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Shaw's revolving hut

“Come out of there, you old fool. You've written enough nonsense in your life!” These were society hostess Nancy Astor's words to the great Irish playwright George Bernard Shaw. She was no doubt joking, but by “nonsense” Lady Astor was including works like Pygmalion and Man and Superman – both of which Shaw wrote in the shed at the bottom of his garden. Granted, it was no ordinary shed…

The writing hut in question was the height of fashion in the early 20th century – a revolving hut on castors that could be moved to let in more light or change the view. It was originally intended to be his wife's summer house, but Shaw took it over in search of peace and quiet. It was close enough to the main house to be convenient (it even had a phone connection), but far enough away that his staff could tell callers with honesty that he was out.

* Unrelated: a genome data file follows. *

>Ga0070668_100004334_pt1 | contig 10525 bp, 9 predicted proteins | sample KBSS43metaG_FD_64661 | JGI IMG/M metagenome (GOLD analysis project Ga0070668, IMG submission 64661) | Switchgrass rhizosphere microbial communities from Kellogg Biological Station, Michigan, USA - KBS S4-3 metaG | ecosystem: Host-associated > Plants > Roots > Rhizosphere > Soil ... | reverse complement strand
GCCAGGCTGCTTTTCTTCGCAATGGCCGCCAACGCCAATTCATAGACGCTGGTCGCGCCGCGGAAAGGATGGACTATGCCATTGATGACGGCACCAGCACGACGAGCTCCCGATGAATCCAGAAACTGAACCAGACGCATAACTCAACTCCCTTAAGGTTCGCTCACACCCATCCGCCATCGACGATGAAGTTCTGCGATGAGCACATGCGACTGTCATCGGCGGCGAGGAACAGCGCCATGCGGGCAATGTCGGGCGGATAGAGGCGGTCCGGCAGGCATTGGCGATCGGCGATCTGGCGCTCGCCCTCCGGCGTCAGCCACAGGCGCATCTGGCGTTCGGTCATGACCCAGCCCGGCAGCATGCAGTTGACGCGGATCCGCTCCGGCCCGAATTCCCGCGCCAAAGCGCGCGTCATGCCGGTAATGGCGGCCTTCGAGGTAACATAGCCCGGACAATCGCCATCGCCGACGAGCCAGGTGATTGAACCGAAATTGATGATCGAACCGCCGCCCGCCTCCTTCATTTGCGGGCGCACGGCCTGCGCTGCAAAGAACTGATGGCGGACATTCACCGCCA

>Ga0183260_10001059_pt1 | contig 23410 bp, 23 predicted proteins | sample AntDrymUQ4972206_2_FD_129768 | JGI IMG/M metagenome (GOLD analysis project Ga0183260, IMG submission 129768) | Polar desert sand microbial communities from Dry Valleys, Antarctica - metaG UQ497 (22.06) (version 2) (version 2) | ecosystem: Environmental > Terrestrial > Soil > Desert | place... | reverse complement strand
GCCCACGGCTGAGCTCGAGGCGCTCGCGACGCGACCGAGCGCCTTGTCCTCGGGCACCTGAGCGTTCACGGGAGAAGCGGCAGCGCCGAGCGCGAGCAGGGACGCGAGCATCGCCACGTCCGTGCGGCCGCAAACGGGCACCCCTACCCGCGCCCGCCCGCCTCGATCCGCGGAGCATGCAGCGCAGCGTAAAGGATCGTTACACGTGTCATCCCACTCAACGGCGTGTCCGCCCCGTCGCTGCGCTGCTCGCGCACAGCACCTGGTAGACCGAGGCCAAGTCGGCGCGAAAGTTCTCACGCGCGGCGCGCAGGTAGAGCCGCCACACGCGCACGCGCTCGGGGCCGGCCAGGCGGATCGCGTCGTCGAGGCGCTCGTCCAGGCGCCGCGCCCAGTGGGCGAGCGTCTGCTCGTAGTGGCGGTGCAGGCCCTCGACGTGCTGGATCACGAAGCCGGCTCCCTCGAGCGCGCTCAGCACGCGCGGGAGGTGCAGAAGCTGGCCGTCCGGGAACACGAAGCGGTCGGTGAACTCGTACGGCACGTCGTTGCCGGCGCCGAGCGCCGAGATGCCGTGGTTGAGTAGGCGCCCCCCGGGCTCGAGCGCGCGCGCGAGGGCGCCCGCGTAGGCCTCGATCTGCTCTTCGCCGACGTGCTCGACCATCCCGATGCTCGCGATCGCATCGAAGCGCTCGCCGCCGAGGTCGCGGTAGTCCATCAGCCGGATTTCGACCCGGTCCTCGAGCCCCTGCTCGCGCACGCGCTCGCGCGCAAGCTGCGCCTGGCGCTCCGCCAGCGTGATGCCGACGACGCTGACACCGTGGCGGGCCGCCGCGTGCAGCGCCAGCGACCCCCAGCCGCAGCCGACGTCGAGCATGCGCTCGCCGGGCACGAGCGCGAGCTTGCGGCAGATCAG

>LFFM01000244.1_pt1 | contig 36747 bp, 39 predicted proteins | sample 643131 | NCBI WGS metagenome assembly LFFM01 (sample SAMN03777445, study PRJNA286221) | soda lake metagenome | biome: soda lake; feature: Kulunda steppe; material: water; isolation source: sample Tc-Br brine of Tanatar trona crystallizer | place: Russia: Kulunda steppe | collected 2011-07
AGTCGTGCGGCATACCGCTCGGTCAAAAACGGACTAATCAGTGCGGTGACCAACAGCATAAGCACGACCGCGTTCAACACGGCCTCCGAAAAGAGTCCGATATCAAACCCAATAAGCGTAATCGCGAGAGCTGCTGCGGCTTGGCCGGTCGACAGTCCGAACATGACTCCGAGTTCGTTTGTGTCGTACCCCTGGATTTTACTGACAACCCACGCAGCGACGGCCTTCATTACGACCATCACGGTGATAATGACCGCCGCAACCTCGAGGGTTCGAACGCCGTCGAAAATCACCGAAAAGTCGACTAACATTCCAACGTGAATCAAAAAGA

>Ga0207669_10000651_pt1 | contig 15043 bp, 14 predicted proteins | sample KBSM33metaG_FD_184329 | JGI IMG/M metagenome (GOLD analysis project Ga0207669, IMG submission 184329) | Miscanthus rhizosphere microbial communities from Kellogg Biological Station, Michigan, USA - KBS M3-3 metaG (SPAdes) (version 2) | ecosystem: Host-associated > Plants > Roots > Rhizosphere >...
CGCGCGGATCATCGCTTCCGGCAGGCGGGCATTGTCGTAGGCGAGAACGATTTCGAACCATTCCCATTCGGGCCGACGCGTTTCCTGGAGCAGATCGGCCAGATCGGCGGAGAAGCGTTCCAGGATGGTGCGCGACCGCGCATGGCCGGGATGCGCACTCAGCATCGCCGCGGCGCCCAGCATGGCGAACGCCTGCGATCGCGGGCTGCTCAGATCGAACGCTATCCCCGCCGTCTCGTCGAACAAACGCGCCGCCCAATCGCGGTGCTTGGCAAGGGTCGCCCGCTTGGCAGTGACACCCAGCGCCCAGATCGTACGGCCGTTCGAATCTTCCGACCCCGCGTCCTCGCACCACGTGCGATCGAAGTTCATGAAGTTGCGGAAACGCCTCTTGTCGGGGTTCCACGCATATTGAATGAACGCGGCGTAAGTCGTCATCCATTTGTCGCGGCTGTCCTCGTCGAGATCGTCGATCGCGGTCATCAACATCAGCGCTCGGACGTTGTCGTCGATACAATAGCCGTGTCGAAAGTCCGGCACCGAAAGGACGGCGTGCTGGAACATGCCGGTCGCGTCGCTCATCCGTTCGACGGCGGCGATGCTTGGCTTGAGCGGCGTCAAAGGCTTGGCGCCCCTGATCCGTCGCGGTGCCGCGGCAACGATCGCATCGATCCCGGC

Today, it's open to visitors at his home of 40 years – Shaw's Corner, Ayot St Lawrence, Hertfordshire in the UK, and managed by the National Trust.

Images: ©NTPL/Matthew Antrobus

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